Mama Wisdom is Knocking at the Door

Mama wisdom is knocking at the door
Proverbs 8
May 30, 2010
Steve Hammond

Who is that standing at the corner of College and Main streets shouting “come on you blockheads, pay attention to me!” Who is that lady?

Well Jesus might have been talking about her, or at least a lot of scholars think so, when he said this. “If you love me, show it by doing what I’ve told you. I will talk to God who will provide you another Friend so that you will always have someone with you. This Friend is the Spirit of Truth. The godless world can’t take her in because it doesn’t have eyes to see her, doesn’t know what to look for. But you know her already because she has been staying with you, and will even be in you! I’m telling you these things while I’m still living with you. The Friend, the Holy Spirit whom God will send at my request, will make everything plain to you. She will remind you of all the things I have told you. I’m leaving you well and whole. That’s my parting gift to you. Peace.”

They unwrapped that gift on the day of Pentecost. We weren’t here last week, but I think you must have talked about that. They call that book the Book of the Acts of the Apostles, but for those in the story it’s more like the Acts of the Holy Spirit.

Jesus was right. They were not left alone. And they were being led into truth, though the Book of Acts, and the rest of the New Testament makes it clear they weren’t always easily led into truth. But Mama Wisdom was with them. They never knew when she would knock on the door and come blowing in. They learned that Jesus was right when he said the Spirit is just like the wind. You don’t know where it’s coming from or where it’s going, but if you lift your sail you will get quite a ride.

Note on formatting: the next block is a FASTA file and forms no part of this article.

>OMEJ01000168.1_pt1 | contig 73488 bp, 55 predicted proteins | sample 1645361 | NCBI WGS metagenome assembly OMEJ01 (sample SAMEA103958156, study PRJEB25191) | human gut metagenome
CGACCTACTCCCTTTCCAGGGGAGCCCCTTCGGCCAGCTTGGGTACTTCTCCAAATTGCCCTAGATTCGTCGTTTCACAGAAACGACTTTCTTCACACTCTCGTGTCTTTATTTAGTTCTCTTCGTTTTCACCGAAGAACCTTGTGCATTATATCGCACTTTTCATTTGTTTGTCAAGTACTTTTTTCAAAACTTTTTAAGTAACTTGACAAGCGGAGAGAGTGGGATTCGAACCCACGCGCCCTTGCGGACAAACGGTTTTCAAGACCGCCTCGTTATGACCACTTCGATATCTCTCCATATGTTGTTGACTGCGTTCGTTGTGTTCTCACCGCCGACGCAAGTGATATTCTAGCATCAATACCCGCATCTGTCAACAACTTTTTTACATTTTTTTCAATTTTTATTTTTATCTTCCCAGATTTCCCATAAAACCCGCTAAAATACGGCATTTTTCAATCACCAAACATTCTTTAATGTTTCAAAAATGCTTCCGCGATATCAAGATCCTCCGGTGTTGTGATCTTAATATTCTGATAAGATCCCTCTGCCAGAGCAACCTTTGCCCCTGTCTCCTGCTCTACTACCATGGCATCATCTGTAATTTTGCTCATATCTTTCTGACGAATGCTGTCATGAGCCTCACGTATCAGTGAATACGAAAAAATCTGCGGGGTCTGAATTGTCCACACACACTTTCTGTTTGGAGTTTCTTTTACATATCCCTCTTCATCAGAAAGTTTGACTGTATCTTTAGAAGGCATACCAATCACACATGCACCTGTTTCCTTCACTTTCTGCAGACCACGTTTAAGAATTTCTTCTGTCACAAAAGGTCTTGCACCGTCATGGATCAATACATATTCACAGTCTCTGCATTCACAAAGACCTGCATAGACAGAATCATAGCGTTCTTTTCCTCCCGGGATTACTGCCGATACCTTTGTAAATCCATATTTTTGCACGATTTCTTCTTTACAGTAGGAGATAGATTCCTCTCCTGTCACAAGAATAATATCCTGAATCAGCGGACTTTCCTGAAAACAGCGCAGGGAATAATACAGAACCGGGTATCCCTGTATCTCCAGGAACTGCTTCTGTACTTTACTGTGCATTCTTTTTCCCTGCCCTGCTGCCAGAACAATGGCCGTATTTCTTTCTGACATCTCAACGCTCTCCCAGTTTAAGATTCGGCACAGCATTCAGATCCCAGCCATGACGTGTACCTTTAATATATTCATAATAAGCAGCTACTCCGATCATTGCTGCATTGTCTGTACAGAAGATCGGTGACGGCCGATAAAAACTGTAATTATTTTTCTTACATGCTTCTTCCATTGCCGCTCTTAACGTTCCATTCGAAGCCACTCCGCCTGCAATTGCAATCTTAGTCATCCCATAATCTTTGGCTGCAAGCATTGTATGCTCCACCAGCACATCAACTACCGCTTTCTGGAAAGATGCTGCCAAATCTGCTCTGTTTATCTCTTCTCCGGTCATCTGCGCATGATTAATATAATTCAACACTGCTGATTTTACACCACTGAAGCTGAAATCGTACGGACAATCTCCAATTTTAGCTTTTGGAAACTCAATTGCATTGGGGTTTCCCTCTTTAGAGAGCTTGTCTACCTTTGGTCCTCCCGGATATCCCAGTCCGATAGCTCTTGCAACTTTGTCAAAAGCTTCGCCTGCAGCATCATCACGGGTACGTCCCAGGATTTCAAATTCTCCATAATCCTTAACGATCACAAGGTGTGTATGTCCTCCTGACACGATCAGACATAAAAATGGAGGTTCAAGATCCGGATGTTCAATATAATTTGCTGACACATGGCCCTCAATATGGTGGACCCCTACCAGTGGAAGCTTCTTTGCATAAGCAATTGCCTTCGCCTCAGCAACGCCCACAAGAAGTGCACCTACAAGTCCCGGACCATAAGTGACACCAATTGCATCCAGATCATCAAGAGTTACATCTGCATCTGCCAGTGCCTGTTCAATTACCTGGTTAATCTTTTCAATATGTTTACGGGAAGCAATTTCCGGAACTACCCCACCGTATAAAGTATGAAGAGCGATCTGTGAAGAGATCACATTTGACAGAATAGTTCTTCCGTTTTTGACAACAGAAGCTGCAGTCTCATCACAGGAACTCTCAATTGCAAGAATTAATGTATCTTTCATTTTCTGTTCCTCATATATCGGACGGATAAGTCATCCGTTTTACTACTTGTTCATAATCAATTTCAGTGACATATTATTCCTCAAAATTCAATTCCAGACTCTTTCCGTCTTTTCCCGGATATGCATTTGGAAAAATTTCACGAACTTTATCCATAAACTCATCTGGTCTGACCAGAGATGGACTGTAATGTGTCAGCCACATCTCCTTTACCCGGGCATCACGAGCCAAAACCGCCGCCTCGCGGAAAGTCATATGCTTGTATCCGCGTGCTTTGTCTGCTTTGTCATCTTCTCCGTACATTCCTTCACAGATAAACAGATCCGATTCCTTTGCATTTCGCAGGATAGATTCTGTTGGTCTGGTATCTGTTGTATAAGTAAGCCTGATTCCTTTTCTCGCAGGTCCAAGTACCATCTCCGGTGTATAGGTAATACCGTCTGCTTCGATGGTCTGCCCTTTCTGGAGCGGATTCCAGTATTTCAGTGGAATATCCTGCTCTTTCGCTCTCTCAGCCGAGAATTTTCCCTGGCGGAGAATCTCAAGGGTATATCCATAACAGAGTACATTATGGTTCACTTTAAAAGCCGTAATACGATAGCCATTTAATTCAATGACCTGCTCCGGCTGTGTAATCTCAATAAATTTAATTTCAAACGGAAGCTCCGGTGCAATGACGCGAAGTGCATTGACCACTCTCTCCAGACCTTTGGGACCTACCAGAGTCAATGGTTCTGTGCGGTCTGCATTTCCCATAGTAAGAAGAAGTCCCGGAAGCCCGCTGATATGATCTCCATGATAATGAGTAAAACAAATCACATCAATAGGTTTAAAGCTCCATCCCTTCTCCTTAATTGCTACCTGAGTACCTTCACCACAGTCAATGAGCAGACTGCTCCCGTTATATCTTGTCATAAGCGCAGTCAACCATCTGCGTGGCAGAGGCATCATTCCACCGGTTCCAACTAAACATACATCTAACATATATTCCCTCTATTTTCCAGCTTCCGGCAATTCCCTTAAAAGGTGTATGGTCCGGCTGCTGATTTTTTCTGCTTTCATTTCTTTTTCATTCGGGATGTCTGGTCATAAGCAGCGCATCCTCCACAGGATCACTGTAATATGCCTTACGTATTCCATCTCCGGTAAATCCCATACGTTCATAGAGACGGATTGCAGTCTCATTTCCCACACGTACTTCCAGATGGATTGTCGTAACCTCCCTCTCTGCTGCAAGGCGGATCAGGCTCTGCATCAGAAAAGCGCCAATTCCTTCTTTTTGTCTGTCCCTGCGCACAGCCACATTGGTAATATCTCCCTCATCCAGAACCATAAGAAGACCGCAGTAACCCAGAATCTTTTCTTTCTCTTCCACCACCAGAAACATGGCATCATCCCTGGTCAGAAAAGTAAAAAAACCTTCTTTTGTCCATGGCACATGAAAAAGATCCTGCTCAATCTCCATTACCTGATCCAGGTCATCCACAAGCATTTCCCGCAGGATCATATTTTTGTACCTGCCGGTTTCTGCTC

By most measures, the church should have never survived. The persecution was intense. They were a amazingly small minority of people scattered throughout a big empire in tiny churches, most smaller than this one. But, as their accusers say in the Book of Acts, they turned the world upside down.

And when they started they weren’t known for their great faith. Remember how they scattered when Jesus was arrested and wouldn’t come near his place of execution. When some of the women said that Jesus was alive, most of them thought it was nonsense. On the day of Pentecost, they were hiding out afraid they would be captured by the Romans.

But then Mama Wisdom came knocking on their door. The Spirit, like a mighty wind, rushed through that place and their lives. They went rushing into the streets of Jerusalem and didn’t stop proclaiming the life that is in Jesus Christ until they reached the ends of the earth.

They were filled with the Spirit, empowered. The word in Greek is dunamis, the word we use for dynamite. They were dynamited out of that room and out of their fear. And here we are today.

This, of course, is a big weekend in town. We are celebrating with people like Anna and Sarah the hard work of education. And, hopefully, we are celebrating some wisdom, too, though education and wisdom are different things.

Those first followers of Jesus were not, for the most part, highly educated people. The Apostle Paul was an exception. But when Mama Wisdom came knocking, they wised up real fast, and began learning the lessons of faith. Mama wisdom was leading them into that truth Jesus talked about. They learned that real wisdom comes from chasing after the things of the Spirit rather than chasing after money. That fearing God means hating evil. They learned that it’s not the arrogant and the proud who are wise.

Remember those stories about Jesus being baptized and Mama Wisdom, the Holy Spirit who leads us into truth, landing on his head? And what did he end up doing? Telling us the truth. The truth about God, the world, ourselves. It was radical truth. The kind of truth that brings life, though it can get you killed. Mama Wisdom was at work in him, and he promised she would be at work in them. He wasn’t about to leave them, or us, alone.